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A Method for Recognizing The Passage of Time With Respect to Stored Time Sensitive SQL Statements

IP.com Disclosure Number: IPCOM000014396D
Original Publication Date: 2000-May-01
Included in the Prior Art Database: 2003-Jun-19
Document File: 4 page(s) / 63K

Publishing Venue

IBM

Abstract

Disclosed is a method for recognizing and accommodating the passage of time when dealing with time sensitive versions of cached SQL statements. This method covers both static SQL stored in system catalogs as well as dynamic SQL statements that are cached in memory and shared between multiple applications.

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  A Method for Recognizing The Passage of Time With Respect to Stored Time Sensitive SQL Statements

Disclosed is a method for recognizing and accommodating the passage of time when dealing with time sensitive versions of cached SQL statements. This method covers both static SQL stored in system catalogs as well as dynamic SQL statements that are cached in memory and shared between multiple applications.

A recent innovation in relational databases has been the introduction of time-sensitive copies, or "shadows", of real tables that contain data taken from the real table at some point in time and made available as a substitute to the real table for queries accessing this data. Use of these shadow tables has allowed for dramatic performance increases when evaluating common expressions and aggregations by calculating these things ahead of time. Automatic Summary Tables (ASTs) are an example of this type of shadow table. The rate at which the data in these shadow tables is refreshed and re-evaluated from the real table varies and is defined at the time of the shadow table creation. The data in a shadow table is only valid, relative to the real table, as of the time of its last refresh.

When a user specifies an SQL statement, they can also specify an acceptable time range for the data to be used in answering their query. This time range, or delta, is used when deciding if any of the existing shadow tables can be used to resolve the query and it indicates the amount of time that the user will allow to exist between the time of the request and the time of the last refresh to the data in the shadow table. Basically, the acceptable time delta dictates the "freshness" of the data that the user will allow to be used to resolve a query.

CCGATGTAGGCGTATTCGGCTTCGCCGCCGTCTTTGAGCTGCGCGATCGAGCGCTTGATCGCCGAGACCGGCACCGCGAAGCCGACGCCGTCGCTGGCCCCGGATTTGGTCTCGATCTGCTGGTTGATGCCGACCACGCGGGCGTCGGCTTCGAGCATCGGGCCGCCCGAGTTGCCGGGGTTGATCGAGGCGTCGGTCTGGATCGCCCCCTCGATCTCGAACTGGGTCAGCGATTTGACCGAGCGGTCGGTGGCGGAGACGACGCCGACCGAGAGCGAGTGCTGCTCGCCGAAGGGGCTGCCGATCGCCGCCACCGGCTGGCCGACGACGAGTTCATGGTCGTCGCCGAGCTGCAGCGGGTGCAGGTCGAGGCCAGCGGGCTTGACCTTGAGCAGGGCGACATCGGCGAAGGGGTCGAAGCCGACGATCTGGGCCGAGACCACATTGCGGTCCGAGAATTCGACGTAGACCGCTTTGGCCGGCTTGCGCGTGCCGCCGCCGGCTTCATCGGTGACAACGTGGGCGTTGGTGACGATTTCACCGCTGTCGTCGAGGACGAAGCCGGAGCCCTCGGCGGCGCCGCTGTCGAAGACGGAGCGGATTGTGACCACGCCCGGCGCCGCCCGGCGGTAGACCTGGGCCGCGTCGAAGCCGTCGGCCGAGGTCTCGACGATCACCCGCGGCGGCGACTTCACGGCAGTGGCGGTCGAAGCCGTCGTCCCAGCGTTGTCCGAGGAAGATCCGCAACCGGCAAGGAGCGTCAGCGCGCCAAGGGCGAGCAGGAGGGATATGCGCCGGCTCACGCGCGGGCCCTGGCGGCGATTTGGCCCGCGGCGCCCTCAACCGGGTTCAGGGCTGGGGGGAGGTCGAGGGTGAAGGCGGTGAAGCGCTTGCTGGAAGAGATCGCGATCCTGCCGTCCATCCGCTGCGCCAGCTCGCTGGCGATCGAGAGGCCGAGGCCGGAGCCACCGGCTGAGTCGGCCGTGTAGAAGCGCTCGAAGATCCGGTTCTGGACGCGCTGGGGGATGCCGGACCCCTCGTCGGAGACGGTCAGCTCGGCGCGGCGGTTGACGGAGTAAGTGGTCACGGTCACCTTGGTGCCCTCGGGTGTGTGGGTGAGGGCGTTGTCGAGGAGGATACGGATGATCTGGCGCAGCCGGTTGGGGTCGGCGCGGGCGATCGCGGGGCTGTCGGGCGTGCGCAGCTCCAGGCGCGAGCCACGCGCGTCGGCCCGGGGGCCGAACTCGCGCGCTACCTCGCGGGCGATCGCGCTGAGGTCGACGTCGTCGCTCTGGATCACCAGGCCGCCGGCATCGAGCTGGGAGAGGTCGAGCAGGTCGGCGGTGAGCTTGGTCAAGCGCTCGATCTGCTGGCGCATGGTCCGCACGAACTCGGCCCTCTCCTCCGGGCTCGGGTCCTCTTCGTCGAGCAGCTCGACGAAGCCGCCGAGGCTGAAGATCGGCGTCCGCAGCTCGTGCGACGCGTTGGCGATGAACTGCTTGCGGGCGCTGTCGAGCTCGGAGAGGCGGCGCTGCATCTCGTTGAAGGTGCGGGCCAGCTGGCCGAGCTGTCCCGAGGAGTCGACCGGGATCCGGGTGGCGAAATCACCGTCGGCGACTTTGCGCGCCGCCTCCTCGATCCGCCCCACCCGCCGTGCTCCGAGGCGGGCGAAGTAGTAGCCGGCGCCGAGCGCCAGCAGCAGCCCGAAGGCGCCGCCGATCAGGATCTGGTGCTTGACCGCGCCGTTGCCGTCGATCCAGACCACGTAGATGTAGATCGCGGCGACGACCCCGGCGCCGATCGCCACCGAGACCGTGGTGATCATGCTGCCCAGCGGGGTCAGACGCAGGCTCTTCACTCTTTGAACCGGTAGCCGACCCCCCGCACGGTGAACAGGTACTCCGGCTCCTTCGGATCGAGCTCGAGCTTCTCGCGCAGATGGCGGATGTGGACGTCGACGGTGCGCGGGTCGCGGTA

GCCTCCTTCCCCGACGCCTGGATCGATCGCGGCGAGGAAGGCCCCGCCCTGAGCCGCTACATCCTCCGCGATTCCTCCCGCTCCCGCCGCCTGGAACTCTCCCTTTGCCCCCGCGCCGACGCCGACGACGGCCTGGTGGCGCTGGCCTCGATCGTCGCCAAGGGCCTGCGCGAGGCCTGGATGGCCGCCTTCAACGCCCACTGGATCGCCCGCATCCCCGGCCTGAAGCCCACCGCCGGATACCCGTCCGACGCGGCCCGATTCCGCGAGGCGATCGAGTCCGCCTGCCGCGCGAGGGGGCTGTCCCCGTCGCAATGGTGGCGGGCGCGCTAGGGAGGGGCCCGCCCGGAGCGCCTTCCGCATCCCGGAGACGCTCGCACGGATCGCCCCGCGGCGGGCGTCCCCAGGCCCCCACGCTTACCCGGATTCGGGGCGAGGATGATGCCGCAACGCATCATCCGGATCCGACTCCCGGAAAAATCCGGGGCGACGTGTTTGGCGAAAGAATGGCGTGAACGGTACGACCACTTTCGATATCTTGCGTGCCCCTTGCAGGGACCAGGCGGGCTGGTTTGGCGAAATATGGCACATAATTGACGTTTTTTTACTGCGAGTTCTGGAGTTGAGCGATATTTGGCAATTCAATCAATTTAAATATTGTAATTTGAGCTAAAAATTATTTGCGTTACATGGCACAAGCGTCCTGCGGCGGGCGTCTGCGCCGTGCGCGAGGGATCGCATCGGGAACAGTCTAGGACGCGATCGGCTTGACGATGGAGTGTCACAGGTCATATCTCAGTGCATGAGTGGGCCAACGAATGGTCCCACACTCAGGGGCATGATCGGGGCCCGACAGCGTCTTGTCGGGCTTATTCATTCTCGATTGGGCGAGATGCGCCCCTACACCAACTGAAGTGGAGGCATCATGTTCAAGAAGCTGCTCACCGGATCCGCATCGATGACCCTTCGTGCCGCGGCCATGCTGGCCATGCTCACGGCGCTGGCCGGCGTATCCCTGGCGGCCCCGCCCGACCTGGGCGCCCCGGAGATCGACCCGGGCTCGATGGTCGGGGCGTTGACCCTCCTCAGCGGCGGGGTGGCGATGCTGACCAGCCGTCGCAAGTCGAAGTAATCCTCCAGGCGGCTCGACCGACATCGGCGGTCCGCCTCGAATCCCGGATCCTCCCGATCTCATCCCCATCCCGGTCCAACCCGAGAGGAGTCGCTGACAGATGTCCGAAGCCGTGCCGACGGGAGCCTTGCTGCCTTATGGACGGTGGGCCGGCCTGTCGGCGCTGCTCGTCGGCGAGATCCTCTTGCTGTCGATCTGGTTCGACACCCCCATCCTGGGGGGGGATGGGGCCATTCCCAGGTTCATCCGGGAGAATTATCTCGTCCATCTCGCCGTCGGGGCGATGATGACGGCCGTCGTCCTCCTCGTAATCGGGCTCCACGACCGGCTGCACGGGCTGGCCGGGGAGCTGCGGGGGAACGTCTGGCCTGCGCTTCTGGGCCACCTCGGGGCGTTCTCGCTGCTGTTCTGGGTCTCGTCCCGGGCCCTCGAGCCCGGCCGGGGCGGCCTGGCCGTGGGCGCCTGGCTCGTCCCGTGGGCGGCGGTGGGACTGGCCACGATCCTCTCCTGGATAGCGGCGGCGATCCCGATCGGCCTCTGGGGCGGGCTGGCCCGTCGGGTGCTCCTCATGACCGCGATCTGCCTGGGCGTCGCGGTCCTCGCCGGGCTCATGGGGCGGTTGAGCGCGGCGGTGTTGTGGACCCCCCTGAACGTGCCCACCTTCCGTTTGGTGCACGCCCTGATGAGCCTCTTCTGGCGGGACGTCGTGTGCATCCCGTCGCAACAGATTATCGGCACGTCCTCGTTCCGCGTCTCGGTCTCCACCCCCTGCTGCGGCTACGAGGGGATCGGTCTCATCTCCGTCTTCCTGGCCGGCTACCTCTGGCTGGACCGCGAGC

Problems begin to arise when SQL statements that reference shadow tables are stored either as static SQL in the system catalog tables or as cached dynamic SQL. The main problem is that the enforcement of the user's acceptable time delta also has to account for the length of time that the statement has been stored. With every reuse of a stored SQL statement, the "freshness" of the data sources must be re-evaluated relevant to the current request time and the current setting of the acceptable time delta to be used for the query. The difficulty arises in how to determine the current freshness of the data without recompiling the statement which defeats the original rationale for storing the SQL statement which was to avoid compilation where possible. For reuse, we need to be able to determine if the stored statement is still suitable given

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the user's acceptable time delta at the time of statement compilation. We also need to be able to handle possible changes in the acceptable time delta with each new request for the stored cached dynamic SQL statement as well.

This disclosure addresses these issues for both static and cached dynamic SQL statements. For cached dynamic SQL statements, it does so by assoc...